When a severe dust storm on the surface of Mars causes the Ares III mission to abort and return home, mission botanist Mark Watney is lost, presumed killed during the evacuation. However, Mark has survived and is alone on the surface of Mars. With rescue millions of miles and hundreds of days away, Mark must use everything at his disposal to try to survive until help can come.
The script, adapted from Andy Weir’s novel by Drew Goddard with the full cooperation and input of NASA is intelligent, playfully tense and unexpectedly funny as it takes us through Mark’s initial struggles to simply stay alive, the frantic efforts to figure out how to mount any kind of rescue and how to keep him alive until he can be reached.
The bulk of the film rests on Matt Damon’s screen presence and charisma and he rises magnificently to the challenge. He’s a world away from the treacherous douchebag astronaut of “Interstellar” and it’s all the more impressive given that much of the story is actually pretty light on actual acute danger, preferring to focus on the chronic challenges Watney faces and the ingenuity needed to overcome them. Fortunately for Watney, back on Earth, he has a starry NASA ensemble working desperately to figure out how to rescue him, including Jeff Daniels, Chiwetel Ejiofor, Kristen Wiig and Sean Bean to name but a few. The crew who were forced to abandon Watney are no less star-studded with Jessica Chastain, Michael Peña, Kate Mara and Sebastian Stan coming along for the ride. Despite the wealth of talent in the ensemble, it’s still Damon who grabs and holds your attention throughout.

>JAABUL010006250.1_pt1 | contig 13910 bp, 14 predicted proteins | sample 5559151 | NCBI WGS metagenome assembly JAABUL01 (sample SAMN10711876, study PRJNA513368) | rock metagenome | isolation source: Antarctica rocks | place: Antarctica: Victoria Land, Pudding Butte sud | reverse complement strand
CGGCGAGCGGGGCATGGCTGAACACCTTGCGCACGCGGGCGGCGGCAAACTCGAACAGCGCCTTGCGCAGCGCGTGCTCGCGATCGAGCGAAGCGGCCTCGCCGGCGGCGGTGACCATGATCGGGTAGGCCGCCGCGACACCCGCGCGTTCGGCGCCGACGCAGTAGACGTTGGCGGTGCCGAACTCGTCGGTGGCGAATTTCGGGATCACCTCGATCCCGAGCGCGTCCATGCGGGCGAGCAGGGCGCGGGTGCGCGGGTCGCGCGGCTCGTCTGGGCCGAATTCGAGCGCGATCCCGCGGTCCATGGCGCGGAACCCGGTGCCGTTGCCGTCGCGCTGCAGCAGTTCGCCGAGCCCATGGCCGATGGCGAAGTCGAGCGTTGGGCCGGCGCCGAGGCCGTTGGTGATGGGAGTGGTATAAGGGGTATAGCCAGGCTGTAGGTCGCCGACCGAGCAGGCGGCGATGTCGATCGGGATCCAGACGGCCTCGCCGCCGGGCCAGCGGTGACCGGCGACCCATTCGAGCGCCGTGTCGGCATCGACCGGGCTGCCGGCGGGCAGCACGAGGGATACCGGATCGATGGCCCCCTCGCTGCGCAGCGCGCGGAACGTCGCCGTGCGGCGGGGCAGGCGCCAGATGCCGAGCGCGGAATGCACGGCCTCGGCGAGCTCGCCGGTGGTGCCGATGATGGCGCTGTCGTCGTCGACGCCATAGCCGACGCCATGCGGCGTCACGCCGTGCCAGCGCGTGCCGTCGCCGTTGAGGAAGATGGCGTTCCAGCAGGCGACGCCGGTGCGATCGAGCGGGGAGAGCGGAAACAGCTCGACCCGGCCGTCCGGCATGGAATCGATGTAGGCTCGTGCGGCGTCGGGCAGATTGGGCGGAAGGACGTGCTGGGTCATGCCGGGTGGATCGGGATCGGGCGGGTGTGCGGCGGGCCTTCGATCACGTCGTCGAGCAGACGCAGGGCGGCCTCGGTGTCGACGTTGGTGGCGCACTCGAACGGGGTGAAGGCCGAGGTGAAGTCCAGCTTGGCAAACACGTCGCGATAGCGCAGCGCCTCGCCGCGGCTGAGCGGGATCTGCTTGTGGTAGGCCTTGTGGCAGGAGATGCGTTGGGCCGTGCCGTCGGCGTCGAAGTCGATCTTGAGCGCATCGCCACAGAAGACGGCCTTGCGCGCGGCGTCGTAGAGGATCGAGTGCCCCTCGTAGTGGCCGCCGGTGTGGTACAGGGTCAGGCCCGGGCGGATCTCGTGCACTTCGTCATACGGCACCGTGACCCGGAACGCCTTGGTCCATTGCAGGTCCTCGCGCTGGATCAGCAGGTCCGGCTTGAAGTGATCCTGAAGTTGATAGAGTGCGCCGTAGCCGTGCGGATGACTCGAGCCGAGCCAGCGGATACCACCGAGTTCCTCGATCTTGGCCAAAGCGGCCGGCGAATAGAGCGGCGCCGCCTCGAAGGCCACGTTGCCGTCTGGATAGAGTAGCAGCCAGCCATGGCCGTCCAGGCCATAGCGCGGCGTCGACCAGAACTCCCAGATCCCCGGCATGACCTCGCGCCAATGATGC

The story also brings out the best in Ridley Scott who, together with cinematographer Dariusz Wolski, recaptures the stunning visual style of “Prometheus”, turning the Jordanian desert into a truly alien landscape.
Spectacular to look at and grippingly tense, “The Martian” is a science fiction survival story with a firm grip on real-life space science and a finale that delivers genuine edge-of-the-seat, white knuckle thrills (especially if, like me, you haven’t read the novel). It makes “Interstellar” look like the self-indulgent new age nonsense it is and, for a planet so haunted by the ghosts of previous lacklustre movie appearances: “Last Days On Mars”, “Mission To Mars” etc., this is a glorious cinematic redemption for one of our closest solar neighbours at a time when it’s just starting to reveal its secrets to us in real life. There may be liquid water on Mars but for Ridley Scott and Matt Damon, the champagne is on ice. “The Martian” is a triumph.